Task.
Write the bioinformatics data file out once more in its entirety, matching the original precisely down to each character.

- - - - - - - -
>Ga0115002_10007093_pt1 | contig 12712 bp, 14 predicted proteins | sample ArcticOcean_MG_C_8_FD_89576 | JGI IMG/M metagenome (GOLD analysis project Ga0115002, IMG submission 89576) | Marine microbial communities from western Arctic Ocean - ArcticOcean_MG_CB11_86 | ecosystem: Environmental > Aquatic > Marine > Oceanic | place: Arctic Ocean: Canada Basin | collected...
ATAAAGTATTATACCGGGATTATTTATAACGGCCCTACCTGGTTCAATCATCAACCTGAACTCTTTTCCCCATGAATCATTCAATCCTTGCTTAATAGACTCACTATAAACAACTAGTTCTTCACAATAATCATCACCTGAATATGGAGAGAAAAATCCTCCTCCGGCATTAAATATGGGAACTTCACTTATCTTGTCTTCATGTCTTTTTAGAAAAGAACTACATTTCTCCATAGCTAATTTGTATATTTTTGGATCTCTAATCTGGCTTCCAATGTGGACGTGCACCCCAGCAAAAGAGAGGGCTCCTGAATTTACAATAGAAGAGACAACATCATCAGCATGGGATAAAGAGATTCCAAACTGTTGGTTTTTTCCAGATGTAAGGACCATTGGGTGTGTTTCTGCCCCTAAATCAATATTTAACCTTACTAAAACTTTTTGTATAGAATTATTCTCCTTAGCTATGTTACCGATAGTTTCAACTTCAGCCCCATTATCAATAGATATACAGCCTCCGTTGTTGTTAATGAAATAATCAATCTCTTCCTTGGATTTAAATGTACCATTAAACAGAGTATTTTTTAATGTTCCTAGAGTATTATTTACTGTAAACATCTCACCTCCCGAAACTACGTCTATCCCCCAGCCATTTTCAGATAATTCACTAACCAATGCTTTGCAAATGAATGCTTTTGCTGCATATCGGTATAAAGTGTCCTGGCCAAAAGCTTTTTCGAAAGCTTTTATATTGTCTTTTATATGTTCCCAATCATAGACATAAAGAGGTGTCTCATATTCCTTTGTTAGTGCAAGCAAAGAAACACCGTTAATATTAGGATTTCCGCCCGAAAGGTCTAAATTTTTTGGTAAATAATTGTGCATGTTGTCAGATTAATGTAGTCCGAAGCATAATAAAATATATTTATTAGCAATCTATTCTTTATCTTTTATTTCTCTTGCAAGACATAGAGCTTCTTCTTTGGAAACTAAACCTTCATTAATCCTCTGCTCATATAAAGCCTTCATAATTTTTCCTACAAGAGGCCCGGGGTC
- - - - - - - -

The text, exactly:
>Ga0115002_10007093_pt1 | contig 12712 bp, 14 predicted proteins | sample ArcticOcean_MG_C_8_FD_89576 | JGI IMG/M metagenome (GOLD analysis project Ga0115002, IMG submission 89576) | Marine microbial communities from western Arctic Ocean - ArcticOcean_MG_CB11_86 | ecosystem: Environmental > Aquatic > Marine > Oceanic | place: Arctic Ocean: Canada Basin | collected...
ATAAAGTATTATACCGGGATTATTTATAACGGCCCTACCTGGTTCAATCATCAACCTGAACTCTTTTCCCCATGAATCATTCAATCCTTGCTTAATAGACTCACTATAAACAACTAGTTCTTCACAATAATCATCACCTGAATATGGAGAGAAAAATCCTCCTCCGGCATTAAATATGGGAACTTCACTTATCTTGTCTTCATGTCTTTTTAGAAAAGAACTACATTTCTCCATAGCTAATTTGTATATTTTTGGATCTCTAATCTGGCTTCCAATGTGGACGTGCACCCCAGCAAAAGAGAGGGCTCCTGAATTTACAATAGAAGAGACAACATCATCAGCATGGGATAAAGAGATTCCAAACTGTTGGTTTTTTCCAGATGTAAGGACCATTGGGTGTGTTTCTGCCCCTAAATCAATATTTAACCTTACTAAAACTTTTTGTATAGAATTATTCTCCTTAGCTATGTTACCGATAGTTTCAACTTCAGCCCCATTATCAATAGATATACAGCCTCCGTTGTTGTTAATGAAATAATCAATCTCTTCCTTGGATTTAAATGTACCATTAAACAGAGTATTTTTTAATGTTCCTAGAGTATTATTTACTGTAAACATCTCACCTCCCGAAACTACGTCTATCCCCCAGCCATTTTCAGATAATTCACTAACCAATGCTTTGCAAATGAATGCTTTTGCTGCATATCGGTATAAAGTGTCCTGGCCAAAAGCTTTTTCGAAAGCTTTTATATTGTCTTTTATATGTTCCCAATCATAGACATAAAGAGGTGTCTCATATTCCTTTGTTAGTGCAAGCAAAGAAACACCGTTAATATTAGGATTTCCGCCCGAAAGGTCTAAATTTTTTGGTAAATAATTGTGCATGTTGTCAGATTAATGTAGTCCGAAGCATAATAAAATATATTTATTAGCAATCTATTCTTTATCTTTTATTTCTCTTGCAAGACATAGAGCTTCTTCTTTGGAAACTAAACCTTCATTAATCCTCTGCTCATATAAAGCCTTCATAATTTTTCCTACAAGAGGCCCGGGGTC